In Memoriam: Kevlaar 7–The List

Kevlaar-7There was no one who expressed more pride in my interview with hip-hip producer/artist Bronze Nazareth than his The Wisemen group mate and brother, Kevlaar 7. In fact, the two biggest takeaways from my conversation with the acclaimed Wu-Tang affiliate were the compliments Kevlaar paid me for writing it, the other being Bronze’s attentive eye contact during our conversation. There was a time I looked forward to interviewing him a second time, but I know now I could never look him in the eyes again—at least not without shedding a few tears.

It was with the most reluctance I had to add Kevlaar 7 to “The List”.

Writing is my passion, and finding words and ideas don’t always come easy. For that reason I carry a tattered red composition notebook to sort things out. Somewhere near its middle I keep a list. Created since I joined, it’s a list of every entertainer I’ve written about after they’ve passed away. It seems each addition gets more personal, also harder to etch between those lines.

Kevlaar 7_wideviewI was shocked when Vesta Williams passed because I’d just interviewed her. I scribed a tale about Heavy D, one of my all-time favorite hip-hop artists, right before his passing also. The loss of Dick Clark, Casey Kasem, and recently Robin Williams were incredibly heartfelt because they each, for one reason or another, reminded of my late grandmother. The passing of Soul Train creator Don Cornelius was a challenge because I’d been preparing a star-studded tribute article in his honor months before his demise.

But I’d never met any of them in person. We’d never shaken hands or shared a laugh. That’s why writing Kevlaar 7’s name behind Larry Smith and Joe Cocker was preceded by wet dots on my t-shirt.

I remembered meeting him at a Mona Lisa Productions’ The Come Up event, introduced by owner Lisa Dowie. I recalled another of her events he was hosting. He was on stage addressing the crowd when I walked in. “Oh [snap], Mr. Joe Walker!” he exclaimed into the microphone when he saw me, next giving the audience this outstanding complimentary introduction of who and what I was. He made me feel like I was star, someone of great importance. Much appreciated, but I’m just a writer. Kevlaar 7 was a lyricist.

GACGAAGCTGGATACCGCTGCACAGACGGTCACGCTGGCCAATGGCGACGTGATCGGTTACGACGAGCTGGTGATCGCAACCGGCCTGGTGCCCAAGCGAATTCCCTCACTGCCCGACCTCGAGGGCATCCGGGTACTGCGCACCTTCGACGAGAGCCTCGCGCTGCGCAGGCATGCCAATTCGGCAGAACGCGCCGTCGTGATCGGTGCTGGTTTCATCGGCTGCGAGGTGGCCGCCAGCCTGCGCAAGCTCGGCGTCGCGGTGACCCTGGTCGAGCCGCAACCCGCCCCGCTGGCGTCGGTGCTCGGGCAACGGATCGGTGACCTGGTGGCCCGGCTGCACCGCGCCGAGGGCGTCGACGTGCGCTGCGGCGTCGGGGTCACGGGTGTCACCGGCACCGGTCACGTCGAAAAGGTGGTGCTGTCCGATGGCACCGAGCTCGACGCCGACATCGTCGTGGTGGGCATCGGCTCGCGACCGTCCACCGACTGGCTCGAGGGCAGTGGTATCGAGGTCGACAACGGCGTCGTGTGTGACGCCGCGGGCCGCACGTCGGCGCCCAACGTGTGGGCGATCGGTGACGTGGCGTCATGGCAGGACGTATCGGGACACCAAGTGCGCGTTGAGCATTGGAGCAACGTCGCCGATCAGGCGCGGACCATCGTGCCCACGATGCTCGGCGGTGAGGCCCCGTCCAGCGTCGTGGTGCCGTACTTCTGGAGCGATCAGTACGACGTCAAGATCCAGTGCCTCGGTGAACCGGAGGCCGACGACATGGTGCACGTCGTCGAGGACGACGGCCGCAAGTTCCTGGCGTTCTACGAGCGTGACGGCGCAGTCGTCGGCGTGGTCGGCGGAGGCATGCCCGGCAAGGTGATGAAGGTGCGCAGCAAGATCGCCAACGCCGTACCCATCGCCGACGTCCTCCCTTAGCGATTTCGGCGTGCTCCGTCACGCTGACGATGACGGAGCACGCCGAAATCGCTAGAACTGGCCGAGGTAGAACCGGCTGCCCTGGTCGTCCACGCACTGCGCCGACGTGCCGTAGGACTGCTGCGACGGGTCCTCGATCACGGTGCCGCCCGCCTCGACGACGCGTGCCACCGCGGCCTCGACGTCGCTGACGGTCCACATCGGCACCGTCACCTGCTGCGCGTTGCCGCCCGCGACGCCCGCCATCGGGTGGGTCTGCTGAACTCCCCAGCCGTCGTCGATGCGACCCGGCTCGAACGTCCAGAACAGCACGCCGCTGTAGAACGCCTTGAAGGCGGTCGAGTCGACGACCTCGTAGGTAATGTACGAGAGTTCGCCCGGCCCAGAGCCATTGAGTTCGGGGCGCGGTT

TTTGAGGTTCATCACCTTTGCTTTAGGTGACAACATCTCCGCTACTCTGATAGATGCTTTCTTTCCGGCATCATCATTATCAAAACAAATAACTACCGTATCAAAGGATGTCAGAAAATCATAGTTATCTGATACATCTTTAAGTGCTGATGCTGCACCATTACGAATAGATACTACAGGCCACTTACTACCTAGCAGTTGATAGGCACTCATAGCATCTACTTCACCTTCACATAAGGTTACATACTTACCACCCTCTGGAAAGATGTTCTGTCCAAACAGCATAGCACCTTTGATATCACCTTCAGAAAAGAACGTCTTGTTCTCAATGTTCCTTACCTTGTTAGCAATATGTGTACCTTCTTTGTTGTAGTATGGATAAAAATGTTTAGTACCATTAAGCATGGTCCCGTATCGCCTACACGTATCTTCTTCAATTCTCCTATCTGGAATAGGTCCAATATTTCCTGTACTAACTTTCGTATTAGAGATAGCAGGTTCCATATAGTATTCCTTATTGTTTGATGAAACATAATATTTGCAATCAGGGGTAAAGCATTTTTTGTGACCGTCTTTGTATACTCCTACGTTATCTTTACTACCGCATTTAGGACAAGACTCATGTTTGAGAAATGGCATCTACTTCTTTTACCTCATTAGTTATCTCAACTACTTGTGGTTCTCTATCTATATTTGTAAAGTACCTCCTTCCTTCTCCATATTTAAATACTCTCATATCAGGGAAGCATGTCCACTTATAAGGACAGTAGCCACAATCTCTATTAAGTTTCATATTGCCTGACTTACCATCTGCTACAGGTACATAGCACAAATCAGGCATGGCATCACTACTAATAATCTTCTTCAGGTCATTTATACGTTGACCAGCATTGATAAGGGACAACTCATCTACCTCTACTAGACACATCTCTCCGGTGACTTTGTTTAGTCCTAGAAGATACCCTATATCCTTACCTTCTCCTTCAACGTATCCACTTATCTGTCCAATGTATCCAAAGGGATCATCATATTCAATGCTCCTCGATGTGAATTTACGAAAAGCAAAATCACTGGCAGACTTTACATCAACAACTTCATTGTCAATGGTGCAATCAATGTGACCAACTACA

Then there was his response to my interview about his brother. Genuine. Proud. It all came back to me when I learned he was gone. I didn’t want it to. Not like that. Not in that way. Not for that reason.

Kevlaar 7 (born Kevin Cross in Grand Rapid, MI) passed away suddenly and unexpectedly December 23, 2014 from a blood disorder. The rhymer and producer built a catalog of dynamic wordplay not soon to be forgotten by his many fans, and one that begs to be explored by first time listeners.

Beloved throughout his home state of Michigan, across our United States and beyond, the hip-hop star will undoubtedly be missed. I’m sure his brother Bronze’s eyes will show the extent of how much, if I had the fortitude to look and see.

Rest In Peace Kevin Cross, aka Kevlaar 7 (May 1977–December 2014)

—Mr. Joe Walker

Known as “The Word Heavyweight Champion”, Mr. Joe Walker is a biographer, author, entertainment journalist and columnist, currently a senior writer for, staff writer for Muskegon Tribune Newspaper, and consultant/writer for Liquid Arts & Entertainment’s Also co-creator of, Walker’s acclaimed, award-winning work has been published thousands of times regionally, nationally, internationally, and online. Follow him on Twitter @mrjoewalker, connect with him on Facebook, and also visit his blog

One Comment

  1. Alice Kay says:

    Such a great talent and amazing man. The world has lost a great gift. May he rest in peace. <3

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